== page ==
Buried lives up to its name on a few levels, but the most unfortunate one might have to do with its marketing. If I weren't on the lookout for Buried, I would never have known it was playing in town. On the weekend before Halloween where Clint Eastwood's Hereafter gives the supernatural a veneer of Academy bait and Paranormal Activity 2 tries to cash in on the moderately effective original (that was barely original) to pull down the big box office -- while next week sees Saw add a 3rd dimension to the reasons it sucks -- the little, indie gem that is Buried will be just that.
And that's sad because Buried is the real McCoy. A simple premise, with an even simpler execution that's easily the best suspense film I've seen all year, bolstered by Ryan Reynolds (Van Wilder, who knew?) intense and harrowing performance. Dead though he may be, Hitchcock's dried up maw must be cracking a grin. Or maybe it's just cracking. Being an erstwhile air-breather means never having to re-hydrate with corporate water.
That may sound like a weird dual jab at a dead master filmmaker and Gatorade, but the cold-bloodedness of corporate deniability is a theme in Buried and the film draws parallels from that immorality to the evils perpetrated by the citizens of the countries those corporations enable us to invade and occupy. As bad as the enemy may be, their motivation is all the same -- money. It's just the difference in the means of getting it.
Or you could ignore the politics and just see a ballsy suspense film that piles sickening levels of desperate tension on Reynolds as we spend an entire film claustrophobically trapped in a box with him. It still works wonderfully, either way.
Paul Conroy (Reynolds) is a contract truck driver working in Iraq when his convoy is attacked by insurgents. When he awakens -- where the film begins -- he finds himself buried alive in a pinewood coffin under the sand with, initially, nothing more than a Zippo lighter. While he comes to grips with the situation, a cell phone begins vibrating away and after some contortions inside the slender confines of the coffin he manages to get a hold of it. It's his captor. He demands $5 million dollars and wants Conroy to get it if he ever wants to see the surface again.
Conroy starts making calls. His family can't help. He's a father and husband who took the contracting job nine months earlier because of the horrible economy. In one exchange on the phone with his captor he tries desperately to explain that he's not a soldier or a military contractor (the swarthy-voiced Arab accuses him of working for Blackwater), simply a truck driver. When he tries to call his company, he gets voice mail -- he was given a safety number for just such a occasion but it was taken in a creepy sign that he is not the first from his company to suffer such a fate -- and when he finally gets through to the State Department, who put him in touch with a special unit that specializes in contractor hostage rescues, he quickly gets the idea they are just as interested in keeping the situation quiet as they are in finding him.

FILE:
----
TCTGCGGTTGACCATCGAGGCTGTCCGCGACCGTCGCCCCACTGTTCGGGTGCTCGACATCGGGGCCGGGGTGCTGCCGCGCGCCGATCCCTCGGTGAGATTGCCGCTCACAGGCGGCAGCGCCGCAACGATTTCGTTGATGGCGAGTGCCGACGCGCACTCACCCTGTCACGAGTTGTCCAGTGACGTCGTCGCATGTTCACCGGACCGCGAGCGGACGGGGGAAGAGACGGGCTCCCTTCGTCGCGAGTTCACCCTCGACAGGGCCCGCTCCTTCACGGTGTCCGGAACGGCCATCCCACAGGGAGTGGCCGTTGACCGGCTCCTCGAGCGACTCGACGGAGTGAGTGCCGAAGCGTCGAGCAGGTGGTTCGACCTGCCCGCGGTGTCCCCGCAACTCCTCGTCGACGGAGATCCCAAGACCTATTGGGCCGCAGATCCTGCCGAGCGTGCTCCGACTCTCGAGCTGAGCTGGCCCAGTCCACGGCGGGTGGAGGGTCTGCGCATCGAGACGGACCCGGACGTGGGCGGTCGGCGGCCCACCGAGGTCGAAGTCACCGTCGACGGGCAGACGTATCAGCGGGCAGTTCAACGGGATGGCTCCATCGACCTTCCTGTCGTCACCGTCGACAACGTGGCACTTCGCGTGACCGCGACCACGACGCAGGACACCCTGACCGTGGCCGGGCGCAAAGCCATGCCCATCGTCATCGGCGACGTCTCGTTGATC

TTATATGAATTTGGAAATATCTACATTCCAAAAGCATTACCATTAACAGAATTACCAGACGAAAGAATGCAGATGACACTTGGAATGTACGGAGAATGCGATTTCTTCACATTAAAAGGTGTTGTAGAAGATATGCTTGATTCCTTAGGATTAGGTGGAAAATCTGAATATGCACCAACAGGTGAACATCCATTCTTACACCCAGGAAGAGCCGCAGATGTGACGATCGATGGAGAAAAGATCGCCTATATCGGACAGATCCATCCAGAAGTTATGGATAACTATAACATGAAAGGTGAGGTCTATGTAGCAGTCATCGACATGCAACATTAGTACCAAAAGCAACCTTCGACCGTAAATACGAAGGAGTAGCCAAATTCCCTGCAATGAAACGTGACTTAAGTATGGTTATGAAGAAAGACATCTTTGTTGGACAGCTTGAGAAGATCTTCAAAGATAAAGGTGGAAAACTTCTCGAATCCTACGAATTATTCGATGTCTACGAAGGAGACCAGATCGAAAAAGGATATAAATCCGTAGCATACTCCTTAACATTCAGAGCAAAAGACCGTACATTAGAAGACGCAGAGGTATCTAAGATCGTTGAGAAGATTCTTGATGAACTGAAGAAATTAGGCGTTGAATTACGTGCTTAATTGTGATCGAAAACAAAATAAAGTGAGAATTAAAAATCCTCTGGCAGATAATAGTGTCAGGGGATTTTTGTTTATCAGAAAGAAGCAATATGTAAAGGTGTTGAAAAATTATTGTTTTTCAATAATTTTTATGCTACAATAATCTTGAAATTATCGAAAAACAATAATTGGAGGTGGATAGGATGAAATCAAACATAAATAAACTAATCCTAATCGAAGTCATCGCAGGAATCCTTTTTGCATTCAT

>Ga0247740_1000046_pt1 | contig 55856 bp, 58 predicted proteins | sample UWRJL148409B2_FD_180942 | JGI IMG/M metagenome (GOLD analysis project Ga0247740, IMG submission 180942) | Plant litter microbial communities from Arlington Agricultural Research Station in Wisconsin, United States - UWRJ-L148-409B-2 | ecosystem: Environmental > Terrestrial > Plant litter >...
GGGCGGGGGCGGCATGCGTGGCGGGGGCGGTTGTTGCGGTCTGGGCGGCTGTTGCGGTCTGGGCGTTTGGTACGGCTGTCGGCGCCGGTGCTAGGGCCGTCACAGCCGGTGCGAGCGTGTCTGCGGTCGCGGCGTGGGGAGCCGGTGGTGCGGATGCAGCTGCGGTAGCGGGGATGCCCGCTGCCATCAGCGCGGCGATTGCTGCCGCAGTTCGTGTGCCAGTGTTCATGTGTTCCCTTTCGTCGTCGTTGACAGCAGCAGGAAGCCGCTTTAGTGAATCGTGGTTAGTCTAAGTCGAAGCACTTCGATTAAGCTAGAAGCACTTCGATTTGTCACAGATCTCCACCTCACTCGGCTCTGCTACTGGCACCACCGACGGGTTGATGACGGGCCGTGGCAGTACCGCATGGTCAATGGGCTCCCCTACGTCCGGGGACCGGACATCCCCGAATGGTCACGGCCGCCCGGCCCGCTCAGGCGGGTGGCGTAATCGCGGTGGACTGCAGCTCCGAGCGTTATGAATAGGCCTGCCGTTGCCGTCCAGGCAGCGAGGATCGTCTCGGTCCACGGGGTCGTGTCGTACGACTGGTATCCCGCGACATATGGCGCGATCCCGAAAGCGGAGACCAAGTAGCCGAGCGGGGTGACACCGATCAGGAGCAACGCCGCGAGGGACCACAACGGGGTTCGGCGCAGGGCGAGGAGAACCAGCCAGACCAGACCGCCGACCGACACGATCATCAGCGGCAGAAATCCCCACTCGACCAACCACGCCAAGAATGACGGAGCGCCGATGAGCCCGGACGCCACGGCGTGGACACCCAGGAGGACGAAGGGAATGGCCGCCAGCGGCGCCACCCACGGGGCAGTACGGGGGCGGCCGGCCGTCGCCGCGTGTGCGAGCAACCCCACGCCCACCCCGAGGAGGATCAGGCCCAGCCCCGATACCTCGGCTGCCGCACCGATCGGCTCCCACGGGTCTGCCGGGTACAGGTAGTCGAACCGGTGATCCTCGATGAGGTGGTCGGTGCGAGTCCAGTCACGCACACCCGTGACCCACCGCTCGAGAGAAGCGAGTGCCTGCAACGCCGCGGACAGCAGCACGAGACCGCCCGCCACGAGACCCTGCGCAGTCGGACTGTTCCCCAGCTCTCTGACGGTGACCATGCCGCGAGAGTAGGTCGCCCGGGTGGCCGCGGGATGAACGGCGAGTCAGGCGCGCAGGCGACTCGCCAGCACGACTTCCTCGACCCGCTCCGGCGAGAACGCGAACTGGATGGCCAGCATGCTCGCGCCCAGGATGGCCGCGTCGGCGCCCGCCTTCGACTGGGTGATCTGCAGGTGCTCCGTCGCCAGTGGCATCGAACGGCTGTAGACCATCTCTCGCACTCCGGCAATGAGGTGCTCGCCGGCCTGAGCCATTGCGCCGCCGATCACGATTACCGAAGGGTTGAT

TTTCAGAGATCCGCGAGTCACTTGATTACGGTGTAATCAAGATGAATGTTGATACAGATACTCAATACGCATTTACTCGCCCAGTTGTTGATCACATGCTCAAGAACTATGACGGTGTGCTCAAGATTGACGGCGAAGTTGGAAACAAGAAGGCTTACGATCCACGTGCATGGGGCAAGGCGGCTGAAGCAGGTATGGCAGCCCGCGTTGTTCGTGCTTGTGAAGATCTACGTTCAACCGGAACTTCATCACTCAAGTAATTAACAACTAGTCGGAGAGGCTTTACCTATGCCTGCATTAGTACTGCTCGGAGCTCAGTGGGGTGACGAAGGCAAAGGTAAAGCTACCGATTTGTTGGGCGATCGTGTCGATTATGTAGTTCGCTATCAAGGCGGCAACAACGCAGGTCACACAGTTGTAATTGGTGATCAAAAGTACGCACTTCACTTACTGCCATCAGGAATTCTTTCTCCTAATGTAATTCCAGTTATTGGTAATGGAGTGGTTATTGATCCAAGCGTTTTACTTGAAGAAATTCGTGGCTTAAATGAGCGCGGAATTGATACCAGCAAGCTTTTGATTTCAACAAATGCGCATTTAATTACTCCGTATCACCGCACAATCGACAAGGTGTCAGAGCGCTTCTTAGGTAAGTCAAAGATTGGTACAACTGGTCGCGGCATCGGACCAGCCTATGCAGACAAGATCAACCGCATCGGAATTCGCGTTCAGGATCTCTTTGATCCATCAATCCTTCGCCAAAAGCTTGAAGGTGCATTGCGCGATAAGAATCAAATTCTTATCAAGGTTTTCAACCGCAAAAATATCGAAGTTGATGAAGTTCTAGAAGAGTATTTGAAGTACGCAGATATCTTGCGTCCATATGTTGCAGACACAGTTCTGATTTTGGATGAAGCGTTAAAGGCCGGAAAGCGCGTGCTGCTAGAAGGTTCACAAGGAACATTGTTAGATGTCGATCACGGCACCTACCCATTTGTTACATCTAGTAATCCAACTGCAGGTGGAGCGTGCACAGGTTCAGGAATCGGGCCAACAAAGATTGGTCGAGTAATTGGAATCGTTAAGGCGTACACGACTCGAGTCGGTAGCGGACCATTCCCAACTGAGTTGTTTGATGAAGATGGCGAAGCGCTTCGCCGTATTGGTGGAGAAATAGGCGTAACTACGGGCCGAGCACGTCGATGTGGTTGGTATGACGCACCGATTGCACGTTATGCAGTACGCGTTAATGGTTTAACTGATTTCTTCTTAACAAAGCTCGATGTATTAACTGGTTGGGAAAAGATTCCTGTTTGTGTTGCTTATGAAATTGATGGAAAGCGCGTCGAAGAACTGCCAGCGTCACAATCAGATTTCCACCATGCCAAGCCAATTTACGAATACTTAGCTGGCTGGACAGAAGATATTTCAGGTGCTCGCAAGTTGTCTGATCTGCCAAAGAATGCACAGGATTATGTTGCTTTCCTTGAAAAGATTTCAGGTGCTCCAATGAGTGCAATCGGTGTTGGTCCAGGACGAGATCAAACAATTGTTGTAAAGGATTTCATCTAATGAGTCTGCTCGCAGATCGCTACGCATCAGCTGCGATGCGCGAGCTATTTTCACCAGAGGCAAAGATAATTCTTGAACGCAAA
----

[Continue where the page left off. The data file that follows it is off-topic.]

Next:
I have to resist the urge to dissect this films near nihilistic dystopia concerning corporate/military synergy and the consequences on expendable human life -- I've felt nothing like it since Verhoeven's Ropocop -- because that would do a disservice to the films true triumph; squeezing a deluge of suspense from its wickedly simple premise.
Directed by Rodrigo Cortés from a freshman feature script by Chris Sparling (both of whom I'll be keeping an eye on), the film makes the most out of its Spartan confines and concept. Edgar Allan Poe may have put the fear of burial alive on the map but The Premature Burial's narrator never found his cataleptic fears realized until the end of the story. Buried doubles down on that phobia by making it the whole conceit, taking that fear and giving it a modern context to make it that much more horrifying. Cortés capitalizes on that with his minimalist camera work (he really had no choice) that manages to remain varied and claustrophobic at once, while giving the viewer the uncanny feeling of being trapped in the box, too.
But it's really the script that sets the aesthetic and it sticks to its guns. Played with a queasy realism, Buried gamely utilizes the cynics view of the military's habit of combat revisionism (i.e. Pat Tillman) and the reptilian corporate aversion to liability in brutally smart and subtle ways, while icing the cake with a torturously suspenseful story that is solely carried by Ryan Reynolds career-defining performance.
Reynolds is best known for his comedic turns in Van Wilder, Waiting... and Best Friends (seemingly though sheer repetition on Comedy Central), but has been lately straddling a strange path that sees him balancing the comedic/romantic leading man types with serious action heroes in Blade: Trinity and X-Men Origins: Wolverine (where he played Deadpool, who is also getting his own movie). All things considered, Buried represents another shrewd and strange turn in revealing Reynolds considerable talents. It is easily his best performance.